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DonRocks

Amoo's (Formerly Amoo's Kabob), Chesterbrook - Chef Sebastian Oveysi's Traditional Persian Stews, Rice Dishes, and Kabobs, Now With A Food Truck Too

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I hadn't been to Amoo's in a couple of years, but when I saw that Joe's Gourmet Burgers was on holiday break, I decided to drive the extra mile up to Chesterbrook. In a hurry, I asked for something quick, and the owner directed me toward the stews, which she said would only take about five minutes. The Geymeh ($9.95) was a large portion of food, with decent rice as a base. When I eat Persian stews as carryout, I generally just pour everything on and begin scarfing, so I dumped the whole container of split peas, beef cubes, tomato sauce, saffron, dried lime, and potatoes (frozen french fries) onto the rice, then dumped the yogurt and green hot sauce on top of that. This is a good, hearty dish that's more than enough food for anyone. Obviously, it would be nice if Amoo's had homemade bread, but the packaged version they include is at least thin enough not to be overbearingly dry with the food.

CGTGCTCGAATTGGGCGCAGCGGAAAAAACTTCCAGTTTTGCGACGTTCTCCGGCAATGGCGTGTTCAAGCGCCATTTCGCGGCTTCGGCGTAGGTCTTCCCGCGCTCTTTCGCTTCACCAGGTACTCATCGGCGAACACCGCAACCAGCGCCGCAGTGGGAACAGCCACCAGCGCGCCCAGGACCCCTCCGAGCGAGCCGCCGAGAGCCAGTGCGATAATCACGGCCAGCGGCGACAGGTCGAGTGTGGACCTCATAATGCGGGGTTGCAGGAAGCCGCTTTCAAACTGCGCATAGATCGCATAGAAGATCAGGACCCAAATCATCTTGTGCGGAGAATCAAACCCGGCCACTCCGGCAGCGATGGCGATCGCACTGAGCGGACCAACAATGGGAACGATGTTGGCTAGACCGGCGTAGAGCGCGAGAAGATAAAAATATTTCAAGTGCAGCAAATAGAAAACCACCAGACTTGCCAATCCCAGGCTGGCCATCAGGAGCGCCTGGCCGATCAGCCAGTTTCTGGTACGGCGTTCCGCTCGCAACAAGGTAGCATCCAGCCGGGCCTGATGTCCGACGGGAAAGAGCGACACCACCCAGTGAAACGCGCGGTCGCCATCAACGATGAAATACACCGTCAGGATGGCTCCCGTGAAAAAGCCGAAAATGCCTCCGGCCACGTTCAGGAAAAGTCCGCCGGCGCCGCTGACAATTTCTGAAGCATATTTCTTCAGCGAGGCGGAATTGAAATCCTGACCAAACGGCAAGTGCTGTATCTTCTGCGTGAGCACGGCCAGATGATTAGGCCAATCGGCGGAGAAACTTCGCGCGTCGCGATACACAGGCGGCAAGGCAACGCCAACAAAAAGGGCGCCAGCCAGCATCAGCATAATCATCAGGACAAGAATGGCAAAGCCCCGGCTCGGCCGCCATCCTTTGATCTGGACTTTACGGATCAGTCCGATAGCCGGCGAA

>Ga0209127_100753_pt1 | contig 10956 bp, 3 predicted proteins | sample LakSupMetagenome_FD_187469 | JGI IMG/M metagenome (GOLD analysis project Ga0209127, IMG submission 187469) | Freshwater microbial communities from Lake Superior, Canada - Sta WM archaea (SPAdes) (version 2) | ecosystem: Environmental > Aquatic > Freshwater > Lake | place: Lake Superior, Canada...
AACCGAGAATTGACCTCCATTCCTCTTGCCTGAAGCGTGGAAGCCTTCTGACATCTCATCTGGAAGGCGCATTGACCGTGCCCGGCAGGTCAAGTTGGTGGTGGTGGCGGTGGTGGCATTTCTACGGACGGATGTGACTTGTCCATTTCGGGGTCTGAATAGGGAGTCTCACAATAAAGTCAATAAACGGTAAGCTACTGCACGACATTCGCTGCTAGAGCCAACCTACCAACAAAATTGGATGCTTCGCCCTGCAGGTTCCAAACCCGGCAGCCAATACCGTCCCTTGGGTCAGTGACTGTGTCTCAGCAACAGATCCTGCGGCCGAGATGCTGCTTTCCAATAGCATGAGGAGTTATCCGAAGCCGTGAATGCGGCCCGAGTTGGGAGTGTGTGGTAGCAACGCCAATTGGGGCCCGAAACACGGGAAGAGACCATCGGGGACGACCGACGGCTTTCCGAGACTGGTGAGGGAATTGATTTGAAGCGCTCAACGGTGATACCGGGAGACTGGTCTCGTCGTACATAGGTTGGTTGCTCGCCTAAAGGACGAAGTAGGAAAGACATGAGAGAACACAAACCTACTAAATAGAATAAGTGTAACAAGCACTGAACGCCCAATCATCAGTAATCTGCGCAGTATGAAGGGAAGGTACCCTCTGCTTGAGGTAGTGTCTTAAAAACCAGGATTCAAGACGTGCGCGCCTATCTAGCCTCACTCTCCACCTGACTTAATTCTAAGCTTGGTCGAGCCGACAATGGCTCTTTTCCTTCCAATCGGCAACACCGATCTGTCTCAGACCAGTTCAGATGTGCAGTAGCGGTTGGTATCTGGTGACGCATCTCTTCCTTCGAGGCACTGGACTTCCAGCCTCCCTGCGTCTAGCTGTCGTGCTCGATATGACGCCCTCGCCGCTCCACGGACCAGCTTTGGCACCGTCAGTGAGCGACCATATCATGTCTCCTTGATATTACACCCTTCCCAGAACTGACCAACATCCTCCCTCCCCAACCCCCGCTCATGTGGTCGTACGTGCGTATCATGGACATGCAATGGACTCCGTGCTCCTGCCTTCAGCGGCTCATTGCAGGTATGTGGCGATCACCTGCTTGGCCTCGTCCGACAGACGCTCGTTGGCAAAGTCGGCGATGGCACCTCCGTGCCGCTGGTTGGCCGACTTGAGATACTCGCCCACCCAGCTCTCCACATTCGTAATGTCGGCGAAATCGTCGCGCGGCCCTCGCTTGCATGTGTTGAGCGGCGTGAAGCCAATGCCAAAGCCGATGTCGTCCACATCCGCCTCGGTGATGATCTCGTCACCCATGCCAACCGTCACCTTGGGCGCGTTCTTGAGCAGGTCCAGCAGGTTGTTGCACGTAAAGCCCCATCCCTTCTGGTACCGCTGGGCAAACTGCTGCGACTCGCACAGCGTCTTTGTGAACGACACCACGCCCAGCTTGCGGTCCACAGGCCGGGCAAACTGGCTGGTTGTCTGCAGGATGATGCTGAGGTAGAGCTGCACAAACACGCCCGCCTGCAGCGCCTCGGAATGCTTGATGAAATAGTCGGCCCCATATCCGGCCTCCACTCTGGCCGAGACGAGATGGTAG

Amoo's is open until 10 PM (worth remembering if you live in the area), seven nights a week, and has free delivery with a $30 minimum. They also offer on-site catering.

And sitting near the door are business cards from Nancy, an eyebrow designer in Vienna.

Cheers,
Rocks.

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I like this place. The kubideh has a real distinct taste compared to Moby Dick's (which has really slipped in the last 3 or 4 years IMO). if only they had better bread.

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I like this place. The kubideh has a real distinct taste compared to Moby Dick's (which has really slipped in the last 3 or 4 years IMO). if only they had better bread.

I agree, they serve an excellent, fluffy, LARGE mound of rice with your kabobs, and the kubideh is tender, juicy and not overcooked. The chicken kabobs are also flavorful and juicy. I'm not a fan of the pile of raw onions, but that's just me, and I really like the grilled tomato, but wish there were more of it. I also like that they take everything off the stick for you, which is not always the case at other places.